Safe Operation of a Food Establishment
Safe Food is Good Business
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Individuals or groups operating a food establishment must operate in compliance with the Minnesota Food Code as well as any applicable local ordinances. This fact sheet provides general information for the safe operation of a food establishment licensed and inspected by Minnesota Department of Health or a delegated public health agency.
Food service employees are the most important link in preventing foodborne illness. Employees who have been ill with vomiting and/or diarrhea should not work in a food establishment for at least 24 hours after their symptoms end. Employees must dress in clean clothing and wear an effective hair restraint such as a hairnet, hat or scarf. While preparing food, a food employee must not wear jewelry on the arms and hands, except for a wedding band or other plain ring, nor painted or false fingernails.
A Person in Charge (PIC) must be present during all hours of operation and service. The PIC is responsible for knowing the food safety rules and the procedures within the food establishment. It is the responsibility of the PIC to provide employees with safe food handling information needed while performing their job, and to ensure that employees follow approved procedures. To protect food and clean equipment from contamination by visitors, necessary precautions must be taken to restrict access to the food establishment, to include preparation, warewashing and storage areas.
Handwashing is the single most effective means of preventing the spread of disease causing microbes and pathogens. Gloves, wet-wipes, or hand sanitizers are not substitutes for handwashing. Hands must be washed before working with food, clean equipment and utensils, after smoking, eating or drinking, using toilet facilities or any time hands become contaminated.
Six Steps to Correct Handwashing
- Wet hands with warm water.
- Apply soap and work up lather that covers hands and forearms.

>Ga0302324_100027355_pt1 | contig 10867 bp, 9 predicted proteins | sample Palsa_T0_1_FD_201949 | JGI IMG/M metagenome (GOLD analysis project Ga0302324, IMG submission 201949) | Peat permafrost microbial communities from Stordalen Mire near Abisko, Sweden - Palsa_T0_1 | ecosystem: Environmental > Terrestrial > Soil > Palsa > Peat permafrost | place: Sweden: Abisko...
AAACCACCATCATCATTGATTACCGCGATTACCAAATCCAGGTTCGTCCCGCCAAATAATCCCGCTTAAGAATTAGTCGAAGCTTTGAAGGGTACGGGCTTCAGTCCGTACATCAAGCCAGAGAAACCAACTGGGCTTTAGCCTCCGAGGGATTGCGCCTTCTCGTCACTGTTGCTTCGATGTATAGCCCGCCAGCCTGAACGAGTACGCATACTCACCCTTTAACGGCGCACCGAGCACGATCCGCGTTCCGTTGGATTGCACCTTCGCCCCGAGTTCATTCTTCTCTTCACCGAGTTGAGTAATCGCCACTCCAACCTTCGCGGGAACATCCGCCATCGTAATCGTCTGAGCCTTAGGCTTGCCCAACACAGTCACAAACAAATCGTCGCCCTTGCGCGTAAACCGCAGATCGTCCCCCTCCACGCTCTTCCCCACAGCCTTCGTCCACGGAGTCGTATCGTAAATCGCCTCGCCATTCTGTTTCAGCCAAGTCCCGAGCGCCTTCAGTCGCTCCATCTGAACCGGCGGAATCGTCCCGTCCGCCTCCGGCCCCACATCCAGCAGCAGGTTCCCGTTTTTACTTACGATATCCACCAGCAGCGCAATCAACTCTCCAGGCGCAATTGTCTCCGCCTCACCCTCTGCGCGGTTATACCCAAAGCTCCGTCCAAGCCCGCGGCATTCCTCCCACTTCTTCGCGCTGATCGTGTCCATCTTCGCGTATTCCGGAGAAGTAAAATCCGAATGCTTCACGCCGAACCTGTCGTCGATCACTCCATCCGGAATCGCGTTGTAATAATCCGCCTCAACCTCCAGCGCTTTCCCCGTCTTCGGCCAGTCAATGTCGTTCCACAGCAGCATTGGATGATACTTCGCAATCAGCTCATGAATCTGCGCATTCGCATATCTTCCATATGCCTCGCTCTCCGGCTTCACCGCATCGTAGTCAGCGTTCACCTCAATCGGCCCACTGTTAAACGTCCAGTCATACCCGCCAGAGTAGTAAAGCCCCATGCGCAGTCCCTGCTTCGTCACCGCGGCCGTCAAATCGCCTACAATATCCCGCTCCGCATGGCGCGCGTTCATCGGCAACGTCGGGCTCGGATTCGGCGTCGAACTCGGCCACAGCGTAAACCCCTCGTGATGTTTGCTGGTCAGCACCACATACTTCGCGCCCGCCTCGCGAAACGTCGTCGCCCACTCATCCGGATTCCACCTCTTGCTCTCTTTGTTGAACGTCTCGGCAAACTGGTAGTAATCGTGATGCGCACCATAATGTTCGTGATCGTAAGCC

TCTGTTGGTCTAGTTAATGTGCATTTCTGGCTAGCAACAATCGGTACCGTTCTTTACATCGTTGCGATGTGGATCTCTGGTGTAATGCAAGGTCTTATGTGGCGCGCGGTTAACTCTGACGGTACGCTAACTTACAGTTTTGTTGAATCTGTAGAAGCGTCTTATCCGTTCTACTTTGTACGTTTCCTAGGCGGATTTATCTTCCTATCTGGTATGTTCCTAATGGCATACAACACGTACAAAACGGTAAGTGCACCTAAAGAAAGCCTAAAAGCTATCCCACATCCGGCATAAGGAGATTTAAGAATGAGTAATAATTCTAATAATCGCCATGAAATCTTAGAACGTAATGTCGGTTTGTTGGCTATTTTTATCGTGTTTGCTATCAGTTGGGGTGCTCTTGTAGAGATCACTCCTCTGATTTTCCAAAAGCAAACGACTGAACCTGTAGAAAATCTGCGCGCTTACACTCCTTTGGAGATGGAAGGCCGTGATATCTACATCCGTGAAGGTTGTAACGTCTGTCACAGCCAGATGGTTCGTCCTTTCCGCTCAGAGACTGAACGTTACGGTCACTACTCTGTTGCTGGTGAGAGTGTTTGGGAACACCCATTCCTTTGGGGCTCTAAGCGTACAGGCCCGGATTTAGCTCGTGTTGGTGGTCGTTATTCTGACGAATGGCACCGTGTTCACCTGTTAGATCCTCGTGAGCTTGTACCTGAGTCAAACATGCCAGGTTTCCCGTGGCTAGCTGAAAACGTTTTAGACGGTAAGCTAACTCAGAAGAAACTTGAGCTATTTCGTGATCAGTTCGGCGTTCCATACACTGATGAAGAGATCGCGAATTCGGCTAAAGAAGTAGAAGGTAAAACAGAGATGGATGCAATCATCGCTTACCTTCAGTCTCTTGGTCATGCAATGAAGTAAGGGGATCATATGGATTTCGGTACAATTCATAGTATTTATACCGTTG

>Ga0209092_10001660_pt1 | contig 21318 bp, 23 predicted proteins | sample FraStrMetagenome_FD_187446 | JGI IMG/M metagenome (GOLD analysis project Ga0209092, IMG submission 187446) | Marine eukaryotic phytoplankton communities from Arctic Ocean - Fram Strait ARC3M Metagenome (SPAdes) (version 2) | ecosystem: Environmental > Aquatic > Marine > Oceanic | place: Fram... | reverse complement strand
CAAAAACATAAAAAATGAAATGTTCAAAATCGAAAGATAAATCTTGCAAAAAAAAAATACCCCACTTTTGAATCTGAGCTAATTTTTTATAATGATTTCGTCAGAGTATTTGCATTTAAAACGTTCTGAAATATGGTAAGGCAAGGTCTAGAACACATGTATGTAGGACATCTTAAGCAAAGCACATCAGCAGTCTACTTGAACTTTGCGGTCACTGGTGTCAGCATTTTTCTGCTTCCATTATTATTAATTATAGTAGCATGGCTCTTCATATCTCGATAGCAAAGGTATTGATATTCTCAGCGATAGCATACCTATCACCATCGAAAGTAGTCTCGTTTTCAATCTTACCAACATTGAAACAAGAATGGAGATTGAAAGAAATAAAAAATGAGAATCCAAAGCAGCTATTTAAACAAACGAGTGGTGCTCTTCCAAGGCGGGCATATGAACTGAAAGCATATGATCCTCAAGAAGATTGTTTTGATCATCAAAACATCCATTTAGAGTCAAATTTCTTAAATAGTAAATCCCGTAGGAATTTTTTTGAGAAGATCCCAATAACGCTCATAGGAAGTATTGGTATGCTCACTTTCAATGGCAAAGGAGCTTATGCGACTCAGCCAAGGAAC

- Rub hands together for at least 20 seconds; make sure to wash palms, back of hands, between fingers, and forearms.
- Use a fingernail brush to clean under fingernails and between fingers.
- Rinse hands and forearms in warm water. Keep fingertips pointed down while rinsing.
Dry hands with single-use paper towels. Turn off the faucet with paper towels to prevent recontamination of hands.
Limit bare hand contact with ready-to-eat or cooked foods by wearing disposable gloves or using utensils, deli tissue, spatulas, tongs or other dispensing equipment. Single use gloves may be used only after proper handwashing.
All foods, beverages, and ice must be obtained from an approved source. Conduct food preparation and storage at a licensed food establishment. Food cannot be prepared or stored in a home.
Cook all potentially hazardous food to required temperatures: Cook to the following temperatures or hotter:
|Ground beef, sausage, gyro||155°F|
|Fish, shrimp, shell eggs||145°F|
|Beef steak, beef roast, lamb||145°F|
Hold hot foods at or above 140°F. Hold cold foods at or below 41°F. Cool and reheat foods to required temperatures. Never thaw foods on the counter at room temperature. Provide thermometers for monitoring the temperature of food.
Do not cross-contaminate raw meats, poultry and fish with ready-to eat food. Common cross-contaminated items may include cutting boards, cooking utensils, cloths, aprons and hands.
Utensils and equipment must be washed, rinsed, sanitized and air dried after each use in an approved sanitizer at the required strength and contact time. Cloths that are used for wiping food spills must be used for no other purposes. Damp or soiled cloths must be stored in an approved sanitizer at the required strength. Change the sanitizing solution as needed to maintain a clean solution. Dry cloths must be free of food debris and soil. Provide an appropriate test kit to check the concentration of the sanitizer used.
- MDH Food Business Safety
- MDH Food Safety
- MDH Business Food Safety Fact Sheets
- MDH Food Worker Illness Awareness
- MDH Foodborne Illness
- Demonstration of Knowledge Handbook
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